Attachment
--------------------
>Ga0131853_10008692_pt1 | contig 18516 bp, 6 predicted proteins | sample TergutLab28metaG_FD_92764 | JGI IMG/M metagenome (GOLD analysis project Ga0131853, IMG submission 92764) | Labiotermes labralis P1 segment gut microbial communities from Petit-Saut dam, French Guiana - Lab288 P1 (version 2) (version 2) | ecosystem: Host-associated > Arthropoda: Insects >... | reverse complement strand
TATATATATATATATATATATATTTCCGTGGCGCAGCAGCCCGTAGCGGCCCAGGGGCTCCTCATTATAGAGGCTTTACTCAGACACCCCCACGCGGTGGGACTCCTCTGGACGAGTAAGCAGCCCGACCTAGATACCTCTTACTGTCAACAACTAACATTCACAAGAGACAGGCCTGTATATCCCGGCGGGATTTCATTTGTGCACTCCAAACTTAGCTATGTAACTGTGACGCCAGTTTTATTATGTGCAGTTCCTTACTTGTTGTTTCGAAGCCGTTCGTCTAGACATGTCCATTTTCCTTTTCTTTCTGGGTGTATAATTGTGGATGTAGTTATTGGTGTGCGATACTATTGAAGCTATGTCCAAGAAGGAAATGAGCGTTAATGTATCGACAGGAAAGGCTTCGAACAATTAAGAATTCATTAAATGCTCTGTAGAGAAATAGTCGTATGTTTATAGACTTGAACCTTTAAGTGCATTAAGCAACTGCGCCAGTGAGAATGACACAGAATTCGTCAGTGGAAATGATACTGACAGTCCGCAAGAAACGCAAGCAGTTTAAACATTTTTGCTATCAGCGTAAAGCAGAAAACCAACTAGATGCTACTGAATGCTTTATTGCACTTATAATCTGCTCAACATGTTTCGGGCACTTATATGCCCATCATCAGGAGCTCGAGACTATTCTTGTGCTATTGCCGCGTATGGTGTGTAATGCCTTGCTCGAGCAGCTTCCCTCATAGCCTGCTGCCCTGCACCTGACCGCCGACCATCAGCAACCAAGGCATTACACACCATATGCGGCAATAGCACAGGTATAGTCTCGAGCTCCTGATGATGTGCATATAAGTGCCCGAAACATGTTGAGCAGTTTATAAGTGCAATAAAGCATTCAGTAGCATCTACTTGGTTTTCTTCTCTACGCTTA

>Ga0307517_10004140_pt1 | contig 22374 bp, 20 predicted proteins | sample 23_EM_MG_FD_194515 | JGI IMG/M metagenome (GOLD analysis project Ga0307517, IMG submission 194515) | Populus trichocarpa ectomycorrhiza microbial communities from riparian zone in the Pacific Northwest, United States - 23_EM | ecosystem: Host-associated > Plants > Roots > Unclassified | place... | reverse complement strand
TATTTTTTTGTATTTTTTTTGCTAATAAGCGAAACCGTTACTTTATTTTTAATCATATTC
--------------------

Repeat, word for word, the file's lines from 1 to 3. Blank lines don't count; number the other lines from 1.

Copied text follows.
>Ga0131853_10008692_pt1 | contig 18516 bp, 6 predicted proteins | sample TergutLab28metaG_FD_92764 | JGI IMG/M metagenome (GOLD analysis project Ga0131853, IMG submission 92764) | Labiotermes labralis P1 segment gut microbial communities from Petit-Saut dam, French Guiana - Lab288 P1 (version 2) (version 2) | ecosystem: Host-associated > Arthropoda: Insects >... | reverse complement strand
TATATATATATATATATATATATTTCCGTGGCGCAGCAGCCCGTAGCGGCCCAGGGGCTCCTCATTATAGAGGCTTTACTCAGACACCCCCACGCGGTGGGACTCCTCTGGACGAGTAAGCAGCCCGACCTAGATACCTCTTACTGTCAACAACTAACATTCACAAGAGACAGGCCTGTATATCCCGGCGGGATTTCATTTGTGCACTCCAAACTTAGCTATGTAACTGTGACGCCAGTTTTATTATGTGCAGTTCCTTACTTGTTGTTTCGAAGCCGTTCGTCTAGACATGTCCATTTTCCTTTTCTTTCTGGGTGTATAATTGTGGATGTAGTTATTGGTGTGCGATACTATTGAAGCTATGTCCAAGAAGGAAATGAGCGTTAATGTATCGACAGGAAAGGCTTCGAACAATTAAGAATTCATTAAATGCTCTGTAGAGAAATAGTCGTATGTTTATAGACTTGAACCTTTAAGTGCATTAAGCAACTGCGCCAGTGAGAATGACACAGAATTCGTCAGTGGAAATGATACTGACAGTCCGCAAGAAACGCAAGCAGTTTAAACATTTTTGCTATCAGCGTAAAGCAGAAAACCAACTAGATGCTACTGAATGCTTTATTGCACTTATAATCTGCTCAACATGTTTCGGGCACTTATATGCCCATCATCAGGAGCTCGAGACTATTCTTGTGCTATTGCCGCGTATGGTGTGTAATGCCTTGCTCGAGCAGCTTCCCTCATAGCCTGCTGCCCTGCACCTGACCGCCGACCATCAGCAACCAAGGCATTACACACCATATGCGGCAATAGCACAGGTATAGTCTCGAGCTCCTGATGATGTGCATATAAGTGCCCGAAACATGTTGAGCAGTTTATAAGTGCAATAAAGCATTCAGTAGCATCTACTTGGTTTTCTTCTCTACGCTTA

>Ga0307517_10004140_pt1 | contig 22374 bp, 20 predicted proteins | sample 23_EM_MG_FD_194515 | JGI IMG/M metagenome (GOLD analysis project Ga0307517, IMG submission 194515) | Populus trichocarpa ectomycorrhiza microbial communities from riparian zone in the Pacific Northwest, United States - 23_EM | ecosystem: Host-associated > Plants > Roots > Unclassified | place... | reverse complement strand